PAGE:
And, Kerry said, Egyptians must stay focused on economic and political opportunities to succeed in forging a successful democracy. The United States wants to help all it can but not interfere in Egypt's affairs.
"We come here as friends," Kerry said - not as proponents of a particular group, person or ideology.
By Jill Dougherty, traveling with Secretary of State John Kerry
In Ankara, Turkey, U.S. Secretary of State John Kerry came face to face with a tragedy that scarred his first day in office: the death of a security guard at the U.S. Embassy in the capital city.
Mustafa Akarsu died in a suicide bombing at the gates to the embassy he had guarded for 20 years. On Friday, his wife, two children and their uncle sat in the sunshine on the lawn of the embassy as Kerry expressed condolences on behalf of President Barack Obama and the American people.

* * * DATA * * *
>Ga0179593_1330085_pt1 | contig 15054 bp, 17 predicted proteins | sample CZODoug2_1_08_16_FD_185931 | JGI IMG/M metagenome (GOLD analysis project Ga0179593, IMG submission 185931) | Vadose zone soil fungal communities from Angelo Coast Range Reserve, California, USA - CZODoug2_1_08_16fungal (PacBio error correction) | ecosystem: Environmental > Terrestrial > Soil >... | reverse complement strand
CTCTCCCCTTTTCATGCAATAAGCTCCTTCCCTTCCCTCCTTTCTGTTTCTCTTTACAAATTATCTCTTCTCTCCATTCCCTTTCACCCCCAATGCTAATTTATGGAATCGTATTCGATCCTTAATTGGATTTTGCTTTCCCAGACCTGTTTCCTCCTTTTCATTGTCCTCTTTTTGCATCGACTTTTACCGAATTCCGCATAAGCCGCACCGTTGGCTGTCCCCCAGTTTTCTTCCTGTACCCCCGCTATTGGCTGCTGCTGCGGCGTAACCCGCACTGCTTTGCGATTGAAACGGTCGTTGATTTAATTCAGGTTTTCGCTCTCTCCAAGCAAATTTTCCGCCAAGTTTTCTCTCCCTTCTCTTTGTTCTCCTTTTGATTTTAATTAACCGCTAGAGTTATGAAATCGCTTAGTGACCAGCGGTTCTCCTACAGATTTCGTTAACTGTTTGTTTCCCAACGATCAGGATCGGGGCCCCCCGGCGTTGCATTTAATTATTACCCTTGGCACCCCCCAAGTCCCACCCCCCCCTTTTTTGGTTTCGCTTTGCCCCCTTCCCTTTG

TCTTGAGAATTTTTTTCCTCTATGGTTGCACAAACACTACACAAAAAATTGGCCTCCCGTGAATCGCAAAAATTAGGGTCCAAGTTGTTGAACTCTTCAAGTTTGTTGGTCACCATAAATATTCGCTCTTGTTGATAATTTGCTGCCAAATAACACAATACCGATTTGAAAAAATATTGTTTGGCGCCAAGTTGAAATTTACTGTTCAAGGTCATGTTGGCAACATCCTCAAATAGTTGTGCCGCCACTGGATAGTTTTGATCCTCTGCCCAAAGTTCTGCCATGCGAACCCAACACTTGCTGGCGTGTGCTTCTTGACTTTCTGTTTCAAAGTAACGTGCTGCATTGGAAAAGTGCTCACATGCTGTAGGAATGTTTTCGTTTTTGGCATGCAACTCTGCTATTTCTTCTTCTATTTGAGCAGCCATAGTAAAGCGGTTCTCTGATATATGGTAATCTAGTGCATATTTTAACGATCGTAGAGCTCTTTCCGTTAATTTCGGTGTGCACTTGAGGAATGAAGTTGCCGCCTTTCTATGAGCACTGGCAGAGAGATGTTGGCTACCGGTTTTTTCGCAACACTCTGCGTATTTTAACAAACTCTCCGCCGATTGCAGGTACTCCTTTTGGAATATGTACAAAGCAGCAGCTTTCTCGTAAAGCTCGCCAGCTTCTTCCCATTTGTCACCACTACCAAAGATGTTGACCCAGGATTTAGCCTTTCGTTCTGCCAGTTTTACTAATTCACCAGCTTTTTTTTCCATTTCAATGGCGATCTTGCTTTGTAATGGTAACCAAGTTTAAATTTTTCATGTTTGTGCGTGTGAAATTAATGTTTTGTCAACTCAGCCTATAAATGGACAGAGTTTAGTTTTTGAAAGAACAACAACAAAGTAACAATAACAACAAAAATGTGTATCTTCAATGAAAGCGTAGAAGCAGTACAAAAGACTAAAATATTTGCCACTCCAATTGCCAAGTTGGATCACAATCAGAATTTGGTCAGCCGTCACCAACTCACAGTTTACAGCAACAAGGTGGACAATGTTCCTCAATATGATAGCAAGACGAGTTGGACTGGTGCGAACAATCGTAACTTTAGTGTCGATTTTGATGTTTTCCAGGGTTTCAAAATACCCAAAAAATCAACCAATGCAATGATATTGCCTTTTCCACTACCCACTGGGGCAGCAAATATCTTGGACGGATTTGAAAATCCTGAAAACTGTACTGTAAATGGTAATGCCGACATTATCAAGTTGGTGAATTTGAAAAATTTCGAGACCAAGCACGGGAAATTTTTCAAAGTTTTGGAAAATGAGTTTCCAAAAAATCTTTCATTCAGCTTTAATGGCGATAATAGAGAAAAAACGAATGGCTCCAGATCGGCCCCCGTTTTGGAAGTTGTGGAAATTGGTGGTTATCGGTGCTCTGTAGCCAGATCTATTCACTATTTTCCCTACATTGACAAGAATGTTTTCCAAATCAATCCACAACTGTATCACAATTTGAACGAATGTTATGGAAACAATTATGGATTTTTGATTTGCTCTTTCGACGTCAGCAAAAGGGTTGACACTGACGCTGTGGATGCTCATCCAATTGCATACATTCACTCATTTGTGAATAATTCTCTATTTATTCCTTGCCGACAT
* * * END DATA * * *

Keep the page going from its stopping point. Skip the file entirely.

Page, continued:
"That was my first day as secretary of state," he said. "When I raised my hand to take the oath of office, this tragedy was immediately on my mind and in my heart, and I have carried the memory of that courage in every embassy I have walked into since, and I will in the days ahead."
Kerry presented to the family the American flag that flew over the embassy the day Akarsu died.
When the terrorist came to the gate, he said, "Mustafa didn't hesitate for a moment. He and his fellow guards acted heroically, saving lives, with quickness and with bravery."
Recalling other guards who have been killed at other embassies, Kerry said it is a "dangerous world," but embassy staff members do "indispensable work." FULL POST
By Jamie Crawford
Secretary of State John Kerry hit back on Monday at the notion the United States is not doing enough to support the Syrian opposition.
"We are determined that the Syrian opposition is not going to be dangling in the wind wondering where the support is or if it is coming, and we are determined to change the calculation on the ground for President (Bashar al-Assad)," Kerrry said in London.
Making his first foreign trip as America's top diplomat, Kerry appeared at a news conference with British Foreign Secretary William Hague.
Kerry said the United States and its allies are pursuing a political resolution to the civil war that assures a broad cross section of Syrian society is represented in a new democratic government.